Parents remain concerned about vaccine safety

Over half of all parents have concerns about serious side-effects of vaccines. A recently published survey of over 1,500 representative US parents found that concerns over vaccine safety are common despite widespread propaganda publicising their safety. A quarter of all parents had concerns that vaccines can cause autism in healthy children and 1 in 8 parents had refused at least one vaccine recommended by their child's doctor.
This research shows that parents refuse to be fobbed off by bland reassurances over vaccine safety and are - quite rightly in my opinion - questioning the benefit of adding ever more vaccines to the national schedules. Indeed the vaccines most likely to have been refused are those most recently introduced, especially the controversial HPV vaccine targeted at teenage girls.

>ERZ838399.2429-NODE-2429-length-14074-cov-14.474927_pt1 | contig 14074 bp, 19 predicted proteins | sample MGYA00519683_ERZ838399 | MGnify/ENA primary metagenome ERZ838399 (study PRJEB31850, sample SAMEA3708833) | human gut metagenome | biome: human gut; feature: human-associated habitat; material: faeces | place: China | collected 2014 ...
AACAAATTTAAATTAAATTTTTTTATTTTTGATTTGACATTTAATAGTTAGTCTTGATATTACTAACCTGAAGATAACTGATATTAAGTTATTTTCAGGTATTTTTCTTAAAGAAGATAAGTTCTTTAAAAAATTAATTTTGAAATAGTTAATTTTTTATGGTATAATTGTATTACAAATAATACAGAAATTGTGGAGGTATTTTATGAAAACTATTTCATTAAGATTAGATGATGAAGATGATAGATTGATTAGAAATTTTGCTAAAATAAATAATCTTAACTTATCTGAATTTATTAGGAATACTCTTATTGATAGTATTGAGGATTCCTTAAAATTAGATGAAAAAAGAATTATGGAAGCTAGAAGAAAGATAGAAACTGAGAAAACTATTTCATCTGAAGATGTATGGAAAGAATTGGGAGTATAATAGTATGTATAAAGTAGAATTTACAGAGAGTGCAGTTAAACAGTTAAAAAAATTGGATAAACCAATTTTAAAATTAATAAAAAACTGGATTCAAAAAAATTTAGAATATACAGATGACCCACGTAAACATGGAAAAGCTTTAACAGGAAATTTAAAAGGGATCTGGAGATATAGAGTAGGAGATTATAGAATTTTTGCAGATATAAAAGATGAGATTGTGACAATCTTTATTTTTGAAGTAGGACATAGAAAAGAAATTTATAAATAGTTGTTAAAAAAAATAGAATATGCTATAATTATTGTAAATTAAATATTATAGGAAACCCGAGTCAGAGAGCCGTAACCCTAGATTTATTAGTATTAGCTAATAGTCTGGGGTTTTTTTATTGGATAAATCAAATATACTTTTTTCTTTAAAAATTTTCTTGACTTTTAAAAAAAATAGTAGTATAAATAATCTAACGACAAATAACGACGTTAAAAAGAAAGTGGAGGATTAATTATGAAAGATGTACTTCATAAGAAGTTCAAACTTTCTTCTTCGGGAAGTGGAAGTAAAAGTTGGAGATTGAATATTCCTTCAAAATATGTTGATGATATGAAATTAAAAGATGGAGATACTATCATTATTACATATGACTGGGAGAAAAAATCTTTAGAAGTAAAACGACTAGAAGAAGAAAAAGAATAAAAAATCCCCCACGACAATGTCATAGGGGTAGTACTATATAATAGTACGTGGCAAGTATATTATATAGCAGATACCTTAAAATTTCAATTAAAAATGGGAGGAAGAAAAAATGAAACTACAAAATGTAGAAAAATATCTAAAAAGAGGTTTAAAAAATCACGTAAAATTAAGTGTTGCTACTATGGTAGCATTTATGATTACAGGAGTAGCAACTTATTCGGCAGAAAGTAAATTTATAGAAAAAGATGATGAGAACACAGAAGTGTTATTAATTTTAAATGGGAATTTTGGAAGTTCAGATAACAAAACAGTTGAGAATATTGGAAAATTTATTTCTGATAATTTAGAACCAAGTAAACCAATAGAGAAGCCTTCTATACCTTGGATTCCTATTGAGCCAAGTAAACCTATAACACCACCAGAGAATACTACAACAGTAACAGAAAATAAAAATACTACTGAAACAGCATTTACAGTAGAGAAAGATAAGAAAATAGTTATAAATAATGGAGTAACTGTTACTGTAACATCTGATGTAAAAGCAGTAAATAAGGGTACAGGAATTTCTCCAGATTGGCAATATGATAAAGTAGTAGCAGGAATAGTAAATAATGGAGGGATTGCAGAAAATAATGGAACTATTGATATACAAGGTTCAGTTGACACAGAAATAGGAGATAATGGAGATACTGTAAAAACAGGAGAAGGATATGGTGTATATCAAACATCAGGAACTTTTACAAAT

A significant proportion of parents based their decision to refuse a vaccine on personal experience: 40% of those refusing to give their child the MMR vaccine did so because they personally knew of someone who had experienced a harmful reaction from the vaccine.
Instead of redesigning vaccine information programs, as suggested by the authors of this paper, the authorities need to respond to parents' justifiable concerns by admitting that vaccines can have negative effects (as well as positive ones) and doing more objective and transparent research into vaccine safety.

Added 7 March 2010